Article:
On 16 December at 12.15 Terje Toomistu will defend her doctoral thesis „Embodied lives, imagined reaches: Gendered subjectivity and aspirations for belonging among waria in Indonesia“.
Professor Art Leete, University of Tartu
Dr. Benjamin Hegarty, University of Melbourne
Professor Niko Besnier, University of Amsterdam
Senior Research Fellow Aet Annist, University of Tartu
Similar to other Southeast Asian societies, Indonesia has a long history of practices and identities that exceed gender-normative behaviour. This dissertation focuses on waria – malebodied individuals who feel themselves as women in a country that is also home to the world's largest Muslim population. Although waria form a visible social group in Indonesia, their basic human rights along with other gender and sexual minorities have been exceedingly challenged for the past few decades. Sexuality has become a political playground, against which the question of waria belonging, to the nation or otherwise, is of utmost significance.
Since waria often go through migration, in which they cut relationships to their families, longing to belong is a widely shared sentiment among waria. As a result of and in response to their social exclusion, waria actively seek self-expression, pleasure and a sense of belonging at places and at times that are available for them.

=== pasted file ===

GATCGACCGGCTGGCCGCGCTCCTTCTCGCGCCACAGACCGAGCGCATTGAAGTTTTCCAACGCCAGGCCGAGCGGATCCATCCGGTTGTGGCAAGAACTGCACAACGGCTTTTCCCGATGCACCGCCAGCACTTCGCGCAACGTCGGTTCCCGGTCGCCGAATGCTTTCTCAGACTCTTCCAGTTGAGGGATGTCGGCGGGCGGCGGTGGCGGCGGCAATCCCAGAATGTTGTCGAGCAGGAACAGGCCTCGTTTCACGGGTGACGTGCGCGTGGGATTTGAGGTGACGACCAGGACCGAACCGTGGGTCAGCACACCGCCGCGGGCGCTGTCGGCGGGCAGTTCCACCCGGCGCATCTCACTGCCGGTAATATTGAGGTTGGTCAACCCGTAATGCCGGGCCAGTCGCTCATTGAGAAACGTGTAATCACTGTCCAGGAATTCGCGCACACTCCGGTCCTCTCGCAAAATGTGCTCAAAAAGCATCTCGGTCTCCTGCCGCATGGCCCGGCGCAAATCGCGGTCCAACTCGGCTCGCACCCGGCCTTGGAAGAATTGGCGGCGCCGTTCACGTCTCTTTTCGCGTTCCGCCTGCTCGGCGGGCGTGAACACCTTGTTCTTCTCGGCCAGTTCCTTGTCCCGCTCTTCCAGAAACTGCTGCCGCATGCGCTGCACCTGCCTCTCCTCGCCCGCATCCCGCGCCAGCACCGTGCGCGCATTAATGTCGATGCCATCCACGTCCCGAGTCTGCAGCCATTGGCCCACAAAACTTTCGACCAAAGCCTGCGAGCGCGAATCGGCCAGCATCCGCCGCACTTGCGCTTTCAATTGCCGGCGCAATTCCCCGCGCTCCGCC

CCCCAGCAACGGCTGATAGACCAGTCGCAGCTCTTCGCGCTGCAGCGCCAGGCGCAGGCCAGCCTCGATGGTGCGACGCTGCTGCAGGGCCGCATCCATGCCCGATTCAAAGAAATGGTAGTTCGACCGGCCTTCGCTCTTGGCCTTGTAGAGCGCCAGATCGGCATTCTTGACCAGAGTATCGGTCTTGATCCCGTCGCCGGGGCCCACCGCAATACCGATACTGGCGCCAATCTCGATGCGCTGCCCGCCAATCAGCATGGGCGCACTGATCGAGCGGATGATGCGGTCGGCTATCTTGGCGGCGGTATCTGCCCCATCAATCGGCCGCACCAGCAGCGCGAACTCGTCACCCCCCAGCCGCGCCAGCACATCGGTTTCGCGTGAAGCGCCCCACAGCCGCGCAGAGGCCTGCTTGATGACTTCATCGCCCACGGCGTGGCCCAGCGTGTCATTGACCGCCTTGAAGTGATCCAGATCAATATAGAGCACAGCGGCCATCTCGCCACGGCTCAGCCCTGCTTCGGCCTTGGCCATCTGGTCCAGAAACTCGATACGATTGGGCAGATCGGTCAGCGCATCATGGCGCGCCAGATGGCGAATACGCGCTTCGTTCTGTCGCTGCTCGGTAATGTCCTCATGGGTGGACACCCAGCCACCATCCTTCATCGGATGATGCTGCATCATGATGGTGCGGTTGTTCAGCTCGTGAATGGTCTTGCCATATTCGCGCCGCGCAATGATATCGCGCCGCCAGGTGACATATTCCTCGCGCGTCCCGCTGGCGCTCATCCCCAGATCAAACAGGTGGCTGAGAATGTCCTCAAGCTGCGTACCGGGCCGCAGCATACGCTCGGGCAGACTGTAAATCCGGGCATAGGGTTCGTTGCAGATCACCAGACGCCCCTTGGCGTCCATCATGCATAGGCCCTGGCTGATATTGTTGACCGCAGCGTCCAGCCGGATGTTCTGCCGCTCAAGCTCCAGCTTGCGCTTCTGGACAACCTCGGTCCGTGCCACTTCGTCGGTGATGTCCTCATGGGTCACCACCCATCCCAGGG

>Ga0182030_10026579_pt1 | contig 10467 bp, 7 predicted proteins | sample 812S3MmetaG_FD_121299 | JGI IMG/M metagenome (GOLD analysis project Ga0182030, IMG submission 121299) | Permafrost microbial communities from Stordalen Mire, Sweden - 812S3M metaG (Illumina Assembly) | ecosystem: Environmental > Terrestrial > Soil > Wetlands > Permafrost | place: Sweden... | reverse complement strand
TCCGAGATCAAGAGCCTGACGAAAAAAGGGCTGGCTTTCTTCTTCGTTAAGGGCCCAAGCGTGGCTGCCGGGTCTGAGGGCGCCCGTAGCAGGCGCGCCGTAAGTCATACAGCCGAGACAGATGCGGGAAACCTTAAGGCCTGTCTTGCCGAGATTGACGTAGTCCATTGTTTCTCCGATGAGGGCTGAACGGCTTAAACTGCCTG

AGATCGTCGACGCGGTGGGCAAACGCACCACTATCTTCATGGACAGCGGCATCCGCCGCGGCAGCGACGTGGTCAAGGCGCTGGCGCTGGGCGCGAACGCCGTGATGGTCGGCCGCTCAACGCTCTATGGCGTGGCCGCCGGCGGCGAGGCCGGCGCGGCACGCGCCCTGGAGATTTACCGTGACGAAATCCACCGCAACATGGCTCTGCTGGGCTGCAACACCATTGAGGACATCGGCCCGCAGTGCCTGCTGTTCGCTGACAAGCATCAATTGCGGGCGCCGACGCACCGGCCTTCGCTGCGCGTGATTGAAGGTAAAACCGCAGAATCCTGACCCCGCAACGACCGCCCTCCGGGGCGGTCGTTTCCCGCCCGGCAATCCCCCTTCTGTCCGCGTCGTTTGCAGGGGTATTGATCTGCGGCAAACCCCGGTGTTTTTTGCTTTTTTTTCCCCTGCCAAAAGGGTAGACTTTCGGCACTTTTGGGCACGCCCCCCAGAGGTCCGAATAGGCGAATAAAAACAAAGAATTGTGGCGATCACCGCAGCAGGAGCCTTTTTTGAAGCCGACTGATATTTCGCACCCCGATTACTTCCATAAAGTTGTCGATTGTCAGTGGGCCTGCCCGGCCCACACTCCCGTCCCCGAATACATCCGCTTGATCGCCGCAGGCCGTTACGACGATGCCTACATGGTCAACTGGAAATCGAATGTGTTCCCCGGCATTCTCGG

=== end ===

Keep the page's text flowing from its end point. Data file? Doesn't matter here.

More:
Following extended ethnographic fieldwork in the regions of Java and Papua – the central and the peripheral within the national imaginary–, this thesis describes the lifeways and spaces of waria, and the practice of beauty as related to national belonging and narratives of modernization. Namely, waria aspire a sense of national and transnational belonging in order to claim communal belonging. Through these imagined reaches waria make their lives more liveable. Hence, the dissertation asserts that bodily forms and transformations hold significant capacity to provide or withdraw access to categories of belonging, which in turn influence the feelings of worthiness. Additionally, the thesis underscores the interrelated and embodied nature of gender, highlighting desire in the waria understandings of gender. Therefor, the dissertation contributes to the contemporary debates of (trans)gender, sexuality and embodiment.